Aereo CEO Chet Kanojia says broadcasters are most concerned about Aereo undermining the lucrative "bundling" system, in which subscribers must subscribe to a bunch of niche channels they don’t necessarily want in order to get live news, sports, and premium channels like HBO.
"This is a business-model case masquerading as a copyright case," Kanojia says. "The real issue to them is that people don’t want to continue to pay the bundled outrageous prices. "If consumers get access through Aereo, and they can get 50 percent of the value of the bundle at $8 a month and then they have Netflix and a few other things, why on earth would anybody pay for that bundle? All these media companies are not just broadcasters, they’re broadcasters and they control lots of other media and content that is on that bundle. They don’t want a change in the status quo."
"This is a business-model case masquerading as a copyright case."
The Aereo case may also have implications for cloud storage services like Dropbox and Google Music, which store copyrighted works for streaming. A ruling against Aereo would turn "all cloud storage providers into infringers," the startup says. Mozilla and the Computer and Communications Industry Association, which includes Google, Facebook, Microsoft, and others, echo the fear that a ruling against Aereo could result in onerous requirements for the nascent cloud-computing industry and require costly litigation in order to straighten out how the law should apply.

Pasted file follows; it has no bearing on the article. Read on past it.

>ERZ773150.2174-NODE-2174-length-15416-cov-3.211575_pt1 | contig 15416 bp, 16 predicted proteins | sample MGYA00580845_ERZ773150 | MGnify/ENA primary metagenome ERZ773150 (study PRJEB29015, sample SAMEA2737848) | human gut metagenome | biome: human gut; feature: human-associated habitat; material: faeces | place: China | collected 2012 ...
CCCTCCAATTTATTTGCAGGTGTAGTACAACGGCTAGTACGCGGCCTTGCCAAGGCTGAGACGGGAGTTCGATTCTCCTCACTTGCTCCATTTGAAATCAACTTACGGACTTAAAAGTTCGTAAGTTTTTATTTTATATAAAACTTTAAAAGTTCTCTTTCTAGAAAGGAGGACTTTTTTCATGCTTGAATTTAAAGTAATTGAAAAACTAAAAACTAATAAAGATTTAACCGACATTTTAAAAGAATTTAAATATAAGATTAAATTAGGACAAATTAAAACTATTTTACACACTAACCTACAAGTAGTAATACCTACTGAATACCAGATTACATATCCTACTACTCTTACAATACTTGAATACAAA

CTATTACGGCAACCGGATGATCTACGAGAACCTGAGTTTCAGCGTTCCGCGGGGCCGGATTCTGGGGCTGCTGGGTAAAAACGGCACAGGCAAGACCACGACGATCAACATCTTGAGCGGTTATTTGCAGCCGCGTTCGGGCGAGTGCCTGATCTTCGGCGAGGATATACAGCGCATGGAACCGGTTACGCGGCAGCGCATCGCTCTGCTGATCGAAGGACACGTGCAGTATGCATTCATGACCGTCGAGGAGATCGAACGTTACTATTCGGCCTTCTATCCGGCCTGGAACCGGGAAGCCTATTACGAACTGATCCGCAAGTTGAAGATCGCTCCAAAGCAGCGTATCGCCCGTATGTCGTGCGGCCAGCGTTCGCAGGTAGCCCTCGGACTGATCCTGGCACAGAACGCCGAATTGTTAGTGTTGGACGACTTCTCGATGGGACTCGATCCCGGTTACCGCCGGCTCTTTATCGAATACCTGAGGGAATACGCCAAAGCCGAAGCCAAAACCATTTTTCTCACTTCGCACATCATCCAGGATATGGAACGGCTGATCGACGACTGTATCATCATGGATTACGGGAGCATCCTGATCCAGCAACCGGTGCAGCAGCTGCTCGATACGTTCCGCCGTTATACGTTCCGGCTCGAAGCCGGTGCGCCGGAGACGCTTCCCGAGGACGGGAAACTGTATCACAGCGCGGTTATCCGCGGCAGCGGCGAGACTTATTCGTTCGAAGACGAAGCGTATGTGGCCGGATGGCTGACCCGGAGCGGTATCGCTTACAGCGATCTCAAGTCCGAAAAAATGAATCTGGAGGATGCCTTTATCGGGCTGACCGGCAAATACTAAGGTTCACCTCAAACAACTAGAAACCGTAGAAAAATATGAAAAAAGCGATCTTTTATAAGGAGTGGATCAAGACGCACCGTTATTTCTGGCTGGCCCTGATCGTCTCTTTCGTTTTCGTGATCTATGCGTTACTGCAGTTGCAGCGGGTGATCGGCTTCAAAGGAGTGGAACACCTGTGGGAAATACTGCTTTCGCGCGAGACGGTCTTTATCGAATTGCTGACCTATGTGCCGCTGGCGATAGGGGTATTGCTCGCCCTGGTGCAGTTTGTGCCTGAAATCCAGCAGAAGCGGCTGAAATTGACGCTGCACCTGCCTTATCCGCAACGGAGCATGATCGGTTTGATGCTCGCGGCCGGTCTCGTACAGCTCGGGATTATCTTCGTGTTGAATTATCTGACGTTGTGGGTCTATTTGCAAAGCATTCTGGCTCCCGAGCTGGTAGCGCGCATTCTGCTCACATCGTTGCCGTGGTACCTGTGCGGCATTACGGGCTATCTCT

A wide range of groups have weighed in on the case. The Obama administration, National Football League, and the Recording Industry Association of America have submitted supporting briefs in favor of the broadcasters (and the White House will actually be participating in oral arguments). The Electronic Frontier Foundation, Dish Network (which owns the ad-skipping Hopper DVR), and small independent broadcasters have filed briefs for Aereo.
The case will be heard tomorrow, but a ruling won’t come out for a few months. If Aereo wins, the broadcasters will probably try to pass legislation in Congress that requires the company to pay retransmission fees, and the battle will continue. It’s also possible that the Court will rule that Aereo must change some small thing about its model — add a longer time delay, for example — in order to make it legal, which would perpetuate the debate. But if the high court agrees completely with the broadcasters, it’s game over. "If it’s a total straight-up loss, then it’s dead. We’re done," Kanojia says.